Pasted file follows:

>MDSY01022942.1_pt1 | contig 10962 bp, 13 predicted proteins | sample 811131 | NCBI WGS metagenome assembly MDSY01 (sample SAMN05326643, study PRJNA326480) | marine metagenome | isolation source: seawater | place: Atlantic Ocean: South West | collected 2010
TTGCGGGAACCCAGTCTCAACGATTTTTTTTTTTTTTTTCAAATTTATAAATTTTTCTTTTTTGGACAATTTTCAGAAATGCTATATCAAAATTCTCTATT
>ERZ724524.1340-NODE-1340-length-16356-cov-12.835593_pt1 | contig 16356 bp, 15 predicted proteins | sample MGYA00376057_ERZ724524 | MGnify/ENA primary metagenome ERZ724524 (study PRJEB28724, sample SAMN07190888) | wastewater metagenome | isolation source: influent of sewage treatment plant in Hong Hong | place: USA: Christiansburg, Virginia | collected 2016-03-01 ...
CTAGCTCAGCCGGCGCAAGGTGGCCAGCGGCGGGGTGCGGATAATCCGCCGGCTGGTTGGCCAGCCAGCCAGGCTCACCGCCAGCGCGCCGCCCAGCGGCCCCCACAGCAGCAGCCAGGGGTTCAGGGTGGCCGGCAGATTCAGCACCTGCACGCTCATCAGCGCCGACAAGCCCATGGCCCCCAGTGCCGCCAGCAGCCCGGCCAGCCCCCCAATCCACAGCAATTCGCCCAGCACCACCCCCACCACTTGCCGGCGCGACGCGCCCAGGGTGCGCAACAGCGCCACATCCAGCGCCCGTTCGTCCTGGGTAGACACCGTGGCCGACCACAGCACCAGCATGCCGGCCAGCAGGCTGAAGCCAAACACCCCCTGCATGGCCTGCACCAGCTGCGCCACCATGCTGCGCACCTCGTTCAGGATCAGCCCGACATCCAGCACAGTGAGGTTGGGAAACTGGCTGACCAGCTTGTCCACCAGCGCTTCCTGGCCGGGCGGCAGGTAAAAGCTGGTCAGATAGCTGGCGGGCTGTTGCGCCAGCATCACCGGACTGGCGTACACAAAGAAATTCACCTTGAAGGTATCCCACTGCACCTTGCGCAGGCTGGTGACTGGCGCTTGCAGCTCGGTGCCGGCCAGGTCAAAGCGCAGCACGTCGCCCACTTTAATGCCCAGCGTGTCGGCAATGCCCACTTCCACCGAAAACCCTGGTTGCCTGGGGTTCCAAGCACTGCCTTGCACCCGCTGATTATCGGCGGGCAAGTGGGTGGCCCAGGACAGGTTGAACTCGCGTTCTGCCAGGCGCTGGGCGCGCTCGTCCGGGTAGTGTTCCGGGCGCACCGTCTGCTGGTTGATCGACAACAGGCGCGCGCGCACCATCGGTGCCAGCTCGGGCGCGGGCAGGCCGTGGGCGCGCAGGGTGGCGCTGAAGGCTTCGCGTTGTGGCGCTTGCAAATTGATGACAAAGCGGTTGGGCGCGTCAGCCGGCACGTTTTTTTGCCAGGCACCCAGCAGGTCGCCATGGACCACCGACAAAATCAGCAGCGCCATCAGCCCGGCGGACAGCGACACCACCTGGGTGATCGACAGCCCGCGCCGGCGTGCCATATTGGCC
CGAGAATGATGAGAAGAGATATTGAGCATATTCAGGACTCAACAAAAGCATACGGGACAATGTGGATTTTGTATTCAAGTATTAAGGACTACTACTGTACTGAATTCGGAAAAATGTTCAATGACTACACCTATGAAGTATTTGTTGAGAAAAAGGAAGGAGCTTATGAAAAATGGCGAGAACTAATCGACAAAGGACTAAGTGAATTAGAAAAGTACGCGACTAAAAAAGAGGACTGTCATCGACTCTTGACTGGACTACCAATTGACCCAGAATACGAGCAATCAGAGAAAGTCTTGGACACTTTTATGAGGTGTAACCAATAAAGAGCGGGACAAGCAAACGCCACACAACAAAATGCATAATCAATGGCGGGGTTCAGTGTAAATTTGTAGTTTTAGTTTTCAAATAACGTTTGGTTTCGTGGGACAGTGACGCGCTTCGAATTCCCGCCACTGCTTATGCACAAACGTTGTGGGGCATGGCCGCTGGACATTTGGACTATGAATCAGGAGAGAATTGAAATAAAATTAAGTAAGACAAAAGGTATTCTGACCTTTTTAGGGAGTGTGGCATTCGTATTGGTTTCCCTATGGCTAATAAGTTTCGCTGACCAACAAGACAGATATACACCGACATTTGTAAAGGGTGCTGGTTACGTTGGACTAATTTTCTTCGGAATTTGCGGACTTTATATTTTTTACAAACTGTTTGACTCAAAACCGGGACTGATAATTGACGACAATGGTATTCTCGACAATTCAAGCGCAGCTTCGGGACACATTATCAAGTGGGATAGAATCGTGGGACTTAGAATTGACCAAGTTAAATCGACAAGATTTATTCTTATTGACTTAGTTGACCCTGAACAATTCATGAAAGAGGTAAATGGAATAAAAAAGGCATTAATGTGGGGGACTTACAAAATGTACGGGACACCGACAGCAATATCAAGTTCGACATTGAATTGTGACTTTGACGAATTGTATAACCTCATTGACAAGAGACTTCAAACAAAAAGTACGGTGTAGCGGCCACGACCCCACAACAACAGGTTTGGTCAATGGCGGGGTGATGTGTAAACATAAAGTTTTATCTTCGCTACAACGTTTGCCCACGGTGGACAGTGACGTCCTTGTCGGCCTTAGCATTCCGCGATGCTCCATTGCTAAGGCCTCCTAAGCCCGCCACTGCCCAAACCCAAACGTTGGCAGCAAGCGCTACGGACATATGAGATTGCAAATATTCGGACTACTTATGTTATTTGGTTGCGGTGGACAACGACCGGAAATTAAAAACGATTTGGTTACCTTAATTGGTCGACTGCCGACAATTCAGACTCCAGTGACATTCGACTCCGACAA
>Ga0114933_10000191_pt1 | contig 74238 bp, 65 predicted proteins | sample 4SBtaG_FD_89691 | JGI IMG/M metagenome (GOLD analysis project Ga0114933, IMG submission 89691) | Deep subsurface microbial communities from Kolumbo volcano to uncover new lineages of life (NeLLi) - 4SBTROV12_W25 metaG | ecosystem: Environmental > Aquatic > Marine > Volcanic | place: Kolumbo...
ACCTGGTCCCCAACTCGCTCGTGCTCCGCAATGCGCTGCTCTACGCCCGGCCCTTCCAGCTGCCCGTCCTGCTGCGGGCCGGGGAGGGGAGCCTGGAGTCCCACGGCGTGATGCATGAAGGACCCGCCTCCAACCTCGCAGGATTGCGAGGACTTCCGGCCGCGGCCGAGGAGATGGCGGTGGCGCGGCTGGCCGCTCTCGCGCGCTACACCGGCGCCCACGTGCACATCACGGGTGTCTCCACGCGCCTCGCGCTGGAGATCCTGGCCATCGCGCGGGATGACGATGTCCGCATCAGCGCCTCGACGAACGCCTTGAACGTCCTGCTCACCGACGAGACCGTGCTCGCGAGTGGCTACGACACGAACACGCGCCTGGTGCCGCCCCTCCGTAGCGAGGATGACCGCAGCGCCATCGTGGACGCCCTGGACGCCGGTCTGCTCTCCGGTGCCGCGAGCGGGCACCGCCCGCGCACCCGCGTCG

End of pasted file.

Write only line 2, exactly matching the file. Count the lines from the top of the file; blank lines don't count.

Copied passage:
TTGCGGGAACCCAGTCTCAACGATTTTTTTTTTTTTTTTCAAATTTATAAATTTTTCTTTTTTGGACAATTTTCAGAAATGCTATATCAAAATTCTCTATT